President Muhammadu Buhari on Monday said he was under tremendous pressure from some prominent Nigerians desirous of the government establishing a national carrier.
He, however, stated that his position remained that Nigerians deserved to know how the nation lost its former national carrier, the Nigeria Airways.
According to a statement by his Senior Special Assistant on Media and Publicity, Garba Shehu, the President spoke while receiving the President of the International Civil Aviation Organisation, Dr. Muyiwa Aliu, at the Presidential Villa, Abuja.
“I equally support a national airline for both patriotic and economic reasons. We have enough trained citizens, including pilots and engineers. But Nigerians need to know how we lost the one we had before,” Buhari was quoted to have said.
The President restated his administration’s determination to speed up the improvement of aviation infrastructure in the country for the benefit of the nation’s economic development.
He declared his total support and commitment to working with regulatory agencies in the aviation sector to make air travel safer throughout the country.
The President, who was presented with three awards recently won by Nigeria by ICAO, expressed delight with the high ranking accorded Nigeria in safety and security at the airports following measures put in place to address gaps in airport security.
The Minister of State for Aviation, Hadi Sirika, who led the ICAO delegation, informed Buhari that Nigeria was hosting the meeting of International World Aviation Forum in Abuja from today (Tuesday), the first time such a conference would hold anywhere outside Montreal, Canada.
He said over 40 aviation ministers and representatives of 70 countries, the World Bank, African Development Bank, and manufacturers of planes and aviation equipment would attend this year’s conference, with the theme: ‘Financing Development of Aviation Infrastructure’.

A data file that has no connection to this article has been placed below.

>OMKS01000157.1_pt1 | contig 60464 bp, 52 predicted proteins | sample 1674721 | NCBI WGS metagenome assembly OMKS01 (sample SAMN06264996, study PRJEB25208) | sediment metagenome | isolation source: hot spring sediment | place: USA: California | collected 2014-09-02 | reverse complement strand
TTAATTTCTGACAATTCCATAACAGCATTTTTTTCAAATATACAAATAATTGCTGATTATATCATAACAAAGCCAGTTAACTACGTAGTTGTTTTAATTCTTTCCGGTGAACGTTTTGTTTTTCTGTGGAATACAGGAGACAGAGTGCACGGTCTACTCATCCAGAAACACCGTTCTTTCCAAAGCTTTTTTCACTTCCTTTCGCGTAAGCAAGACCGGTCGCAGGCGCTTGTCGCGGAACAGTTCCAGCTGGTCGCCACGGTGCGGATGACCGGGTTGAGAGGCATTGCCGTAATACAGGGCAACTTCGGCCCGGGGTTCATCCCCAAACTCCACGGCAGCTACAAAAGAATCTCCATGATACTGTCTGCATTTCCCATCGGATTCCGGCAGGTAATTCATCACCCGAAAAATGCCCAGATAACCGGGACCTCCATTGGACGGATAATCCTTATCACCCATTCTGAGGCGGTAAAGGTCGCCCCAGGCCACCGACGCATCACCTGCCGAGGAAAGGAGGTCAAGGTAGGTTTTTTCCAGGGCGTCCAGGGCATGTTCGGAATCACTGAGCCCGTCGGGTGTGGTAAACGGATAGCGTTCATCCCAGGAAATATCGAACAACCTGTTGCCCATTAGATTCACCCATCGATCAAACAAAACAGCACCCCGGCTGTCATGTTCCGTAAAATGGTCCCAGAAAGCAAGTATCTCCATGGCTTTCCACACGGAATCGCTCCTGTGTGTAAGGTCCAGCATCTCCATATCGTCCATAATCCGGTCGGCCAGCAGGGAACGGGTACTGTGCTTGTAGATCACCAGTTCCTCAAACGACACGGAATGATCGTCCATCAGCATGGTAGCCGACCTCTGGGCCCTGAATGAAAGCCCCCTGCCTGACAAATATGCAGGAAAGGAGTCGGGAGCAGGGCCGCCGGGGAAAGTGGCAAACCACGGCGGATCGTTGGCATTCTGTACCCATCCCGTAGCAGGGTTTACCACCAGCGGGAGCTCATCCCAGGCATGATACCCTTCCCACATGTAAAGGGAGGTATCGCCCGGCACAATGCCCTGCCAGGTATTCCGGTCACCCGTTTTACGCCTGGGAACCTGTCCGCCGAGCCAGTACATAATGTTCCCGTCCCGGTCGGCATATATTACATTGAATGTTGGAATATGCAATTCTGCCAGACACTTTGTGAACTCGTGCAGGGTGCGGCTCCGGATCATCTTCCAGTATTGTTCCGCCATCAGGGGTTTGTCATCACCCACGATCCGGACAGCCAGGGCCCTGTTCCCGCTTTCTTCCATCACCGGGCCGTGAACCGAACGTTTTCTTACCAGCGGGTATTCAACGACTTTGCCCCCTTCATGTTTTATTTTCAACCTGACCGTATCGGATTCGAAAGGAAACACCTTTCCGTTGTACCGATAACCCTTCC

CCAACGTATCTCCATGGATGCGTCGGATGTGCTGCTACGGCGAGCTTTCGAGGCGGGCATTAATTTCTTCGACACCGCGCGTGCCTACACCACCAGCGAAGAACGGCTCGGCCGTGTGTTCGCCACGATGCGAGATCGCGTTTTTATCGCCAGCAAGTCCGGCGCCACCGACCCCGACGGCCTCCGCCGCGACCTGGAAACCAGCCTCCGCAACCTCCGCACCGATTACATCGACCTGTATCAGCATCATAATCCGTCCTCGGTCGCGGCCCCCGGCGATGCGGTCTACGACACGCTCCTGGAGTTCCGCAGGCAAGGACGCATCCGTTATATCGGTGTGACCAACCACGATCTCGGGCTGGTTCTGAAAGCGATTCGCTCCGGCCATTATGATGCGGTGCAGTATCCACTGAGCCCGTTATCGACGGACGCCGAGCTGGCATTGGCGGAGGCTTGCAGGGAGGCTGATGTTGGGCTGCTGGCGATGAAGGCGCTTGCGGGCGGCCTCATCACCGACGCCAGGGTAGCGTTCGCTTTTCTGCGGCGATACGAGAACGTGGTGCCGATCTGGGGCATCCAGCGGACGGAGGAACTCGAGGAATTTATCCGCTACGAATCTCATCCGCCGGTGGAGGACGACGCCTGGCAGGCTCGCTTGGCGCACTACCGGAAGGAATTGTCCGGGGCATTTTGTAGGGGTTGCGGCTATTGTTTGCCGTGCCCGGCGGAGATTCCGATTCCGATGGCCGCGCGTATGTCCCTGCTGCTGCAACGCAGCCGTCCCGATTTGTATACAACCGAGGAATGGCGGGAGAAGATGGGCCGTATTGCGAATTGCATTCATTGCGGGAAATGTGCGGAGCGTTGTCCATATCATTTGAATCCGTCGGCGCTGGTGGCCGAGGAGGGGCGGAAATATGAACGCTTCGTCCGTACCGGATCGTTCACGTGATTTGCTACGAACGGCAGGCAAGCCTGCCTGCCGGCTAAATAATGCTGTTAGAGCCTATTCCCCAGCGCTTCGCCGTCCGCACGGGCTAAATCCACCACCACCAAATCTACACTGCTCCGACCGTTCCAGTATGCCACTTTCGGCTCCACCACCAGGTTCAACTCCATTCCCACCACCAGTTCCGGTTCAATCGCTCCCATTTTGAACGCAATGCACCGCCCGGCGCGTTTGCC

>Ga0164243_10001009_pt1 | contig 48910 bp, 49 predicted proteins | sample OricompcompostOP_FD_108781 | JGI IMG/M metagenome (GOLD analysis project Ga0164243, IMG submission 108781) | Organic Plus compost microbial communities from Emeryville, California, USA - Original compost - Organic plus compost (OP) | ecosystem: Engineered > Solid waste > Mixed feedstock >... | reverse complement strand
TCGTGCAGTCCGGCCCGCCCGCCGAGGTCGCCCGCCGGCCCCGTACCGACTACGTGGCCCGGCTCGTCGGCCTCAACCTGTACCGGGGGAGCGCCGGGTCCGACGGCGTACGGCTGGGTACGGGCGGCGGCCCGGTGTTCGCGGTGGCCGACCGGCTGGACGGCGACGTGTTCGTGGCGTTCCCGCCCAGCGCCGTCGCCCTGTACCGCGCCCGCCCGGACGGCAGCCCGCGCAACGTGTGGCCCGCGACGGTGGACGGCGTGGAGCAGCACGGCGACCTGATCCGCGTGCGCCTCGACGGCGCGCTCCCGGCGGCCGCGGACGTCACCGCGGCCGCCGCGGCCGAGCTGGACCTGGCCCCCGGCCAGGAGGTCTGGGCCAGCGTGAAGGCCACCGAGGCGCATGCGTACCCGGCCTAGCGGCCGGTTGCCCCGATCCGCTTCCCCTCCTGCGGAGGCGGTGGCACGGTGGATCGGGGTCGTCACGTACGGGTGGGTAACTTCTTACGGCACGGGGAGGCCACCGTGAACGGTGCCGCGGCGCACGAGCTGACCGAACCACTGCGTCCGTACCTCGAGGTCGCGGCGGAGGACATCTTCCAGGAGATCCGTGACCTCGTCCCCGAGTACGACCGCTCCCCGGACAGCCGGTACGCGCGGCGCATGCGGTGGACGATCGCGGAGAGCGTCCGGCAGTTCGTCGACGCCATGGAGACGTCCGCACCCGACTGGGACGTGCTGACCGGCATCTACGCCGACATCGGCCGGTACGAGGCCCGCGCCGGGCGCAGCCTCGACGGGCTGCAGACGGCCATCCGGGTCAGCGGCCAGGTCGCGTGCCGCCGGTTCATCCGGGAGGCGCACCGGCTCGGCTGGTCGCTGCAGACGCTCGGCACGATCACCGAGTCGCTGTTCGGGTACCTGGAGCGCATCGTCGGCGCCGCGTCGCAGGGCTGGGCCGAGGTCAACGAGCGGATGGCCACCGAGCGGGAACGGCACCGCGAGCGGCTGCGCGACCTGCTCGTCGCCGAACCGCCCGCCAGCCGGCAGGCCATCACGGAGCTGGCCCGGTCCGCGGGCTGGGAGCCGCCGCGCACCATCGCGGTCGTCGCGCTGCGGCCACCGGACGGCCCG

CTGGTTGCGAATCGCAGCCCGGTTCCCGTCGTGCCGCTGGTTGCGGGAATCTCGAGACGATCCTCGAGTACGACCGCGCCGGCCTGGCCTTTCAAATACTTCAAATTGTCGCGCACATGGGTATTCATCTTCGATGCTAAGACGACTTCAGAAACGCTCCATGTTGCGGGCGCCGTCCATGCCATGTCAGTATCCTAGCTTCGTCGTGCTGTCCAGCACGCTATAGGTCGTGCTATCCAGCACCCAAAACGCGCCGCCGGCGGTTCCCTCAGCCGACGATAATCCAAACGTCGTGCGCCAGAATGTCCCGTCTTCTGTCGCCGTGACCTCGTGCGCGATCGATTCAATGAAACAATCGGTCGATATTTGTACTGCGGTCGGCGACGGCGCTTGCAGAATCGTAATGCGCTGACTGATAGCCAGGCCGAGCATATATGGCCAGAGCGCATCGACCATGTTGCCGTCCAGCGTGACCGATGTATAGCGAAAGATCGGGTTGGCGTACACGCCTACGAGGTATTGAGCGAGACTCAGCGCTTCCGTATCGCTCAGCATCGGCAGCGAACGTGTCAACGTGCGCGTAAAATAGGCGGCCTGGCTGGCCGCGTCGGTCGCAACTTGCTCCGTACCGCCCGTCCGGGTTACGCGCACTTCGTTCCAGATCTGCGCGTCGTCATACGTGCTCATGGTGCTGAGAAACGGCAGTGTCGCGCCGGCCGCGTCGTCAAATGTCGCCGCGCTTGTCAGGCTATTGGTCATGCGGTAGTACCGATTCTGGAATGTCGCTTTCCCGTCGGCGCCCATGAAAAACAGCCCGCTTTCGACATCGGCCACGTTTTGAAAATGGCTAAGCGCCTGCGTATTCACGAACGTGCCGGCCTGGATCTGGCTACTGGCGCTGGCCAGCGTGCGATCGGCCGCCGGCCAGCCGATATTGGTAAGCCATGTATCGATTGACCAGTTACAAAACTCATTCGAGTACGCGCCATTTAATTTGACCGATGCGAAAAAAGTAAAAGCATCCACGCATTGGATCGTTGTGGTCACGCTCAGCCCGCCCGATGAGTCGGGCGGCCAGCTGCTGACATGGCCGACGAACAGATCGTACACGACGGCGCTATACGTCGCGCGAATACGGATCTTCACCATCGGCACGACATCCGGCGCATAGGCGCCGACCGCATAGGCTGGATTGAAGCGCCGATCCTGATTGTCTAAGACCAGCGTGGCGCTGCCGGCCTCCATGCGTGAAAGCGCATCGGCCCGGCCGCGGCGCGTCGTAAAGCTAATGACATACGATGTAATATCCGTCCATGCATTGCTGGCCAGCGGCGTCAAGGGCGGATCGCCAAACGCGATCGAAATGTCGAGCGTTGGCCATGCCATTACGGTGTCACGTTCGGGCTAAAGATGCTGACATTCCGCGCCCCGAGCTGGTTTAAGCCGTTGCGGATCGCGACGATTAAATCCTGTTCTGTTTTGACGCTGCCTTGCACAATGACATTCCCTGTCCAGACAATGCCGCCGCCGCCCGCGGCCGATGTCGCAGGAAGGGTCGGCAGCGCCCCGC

The President of ICAO, who is a Nigerian, commended President Buhari for fast-tracking policy initiatives that changed the fortunes of air travel in the country, describing the reconstruction of the runway at the Abuja airport as a rare feat.
Aliu presented a certificate of recognition of the School of Aviation Technology, Zaria as a regional centre of excellence; the certification of both the Abuja and Lagos airports, which had attained ICAO standards for the first time in their history; and another certificate marking the attainment of the International Organisation for Standardisation ISO 9001, 2015 by the Nigerian Meteorological Agency.
Sirika later told State House correspondents that Nigeria would be seizing the opportunity of the forum to close some deals.
He said, “The purpose of this forum is to connect needs and sources of financing for member states. Nigeria will not be left behind. There is the World Bank, Boeing, Airbus, African Development Bank, and so on.
“Nigeria will not sit by; we will take advantage of the opportunity to close some deals if we can, or at least agree to something and sign some MoUs regarding not only the national carrier, but financing of other infrastructural needs of the country.”
The minister added, “This is very important to us and we are grateful to ICAO for agreeing to host the forum in Nigeria. We will make sure we make progress before we depart.
“We have been working since we came. Aviation is beyond robust airport or carrier, there is a lot more. What is more important is safety: you take off from one point and land safely on the other point.”